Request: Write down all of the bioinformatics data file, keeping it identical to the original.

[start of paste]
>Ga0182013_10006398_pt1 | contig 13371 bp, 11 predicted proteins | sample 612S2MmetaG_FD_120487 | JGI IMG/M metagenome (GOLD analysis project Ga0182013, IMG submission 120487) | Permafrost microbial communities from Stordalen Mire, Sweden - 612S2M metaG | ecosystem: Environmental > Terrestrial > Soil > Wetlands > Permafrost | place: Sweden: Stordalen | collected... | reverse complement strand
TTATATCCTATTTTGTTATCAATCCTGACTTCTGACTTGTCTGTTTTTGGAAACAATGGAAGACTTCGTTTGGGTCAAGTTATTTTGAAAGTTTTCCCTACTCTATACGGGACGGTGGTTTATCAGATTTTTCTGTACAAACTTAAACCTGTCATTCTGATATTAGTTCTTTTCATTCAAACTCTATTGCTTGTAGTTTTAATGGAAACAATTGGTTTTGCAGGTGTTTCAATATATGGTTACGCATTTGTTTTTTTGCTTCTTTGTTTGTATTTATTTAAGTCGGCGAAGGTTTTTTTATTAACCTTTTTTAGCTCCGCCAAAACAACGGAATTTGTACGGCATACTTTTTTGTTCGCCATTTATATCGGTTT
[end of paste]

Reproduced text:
>Ga0182013_10006398_pt1 | contig 13371 bp, 11 predicted proteins | sample 612S2MmetaG_FD_120487 | JGI IMG/M metagenome (GOLD analysis project Ga0182013, IMG submission 120487) | Permafrost microbial communities from Stordalen Mire, Sweden - 612S2M metaG | ecosystem: Environmental > Terrestrial > Soil > Wetlands > Permafrost | place: Sweden: Stordalen | collected... | reverse complement strand
TTATATCCTATTTTGTTATCAATCCTGACTTCTGACTTGTCTGTTTTTGGAAACAATGGAAGACTTCGTTTGGGTCAAGTTATTTTGAAAGTTTTCCCTACTCTATACGGGACGGTGGTTTATCAGATTTTTCTGTACAAACTTAAACCTGTCATTCTGATATTAGTTCTTTTCATTCAAACTCTATTGCTTGTAGTTTTAATGGAAACAATTGGTTTTGCAGGTGTTTCAATATATGGTTACGCATTTGTTTTTTTGCTTCTTTGTTTGTATTTATTTAAGTCGGCGAAGGTTTTTTTATTAACCTTTTTTAGCTCCGCCAAAACAACGGAATTTGTACGGCATACTTTTTTGTTCGCCATTTATATCGGTTT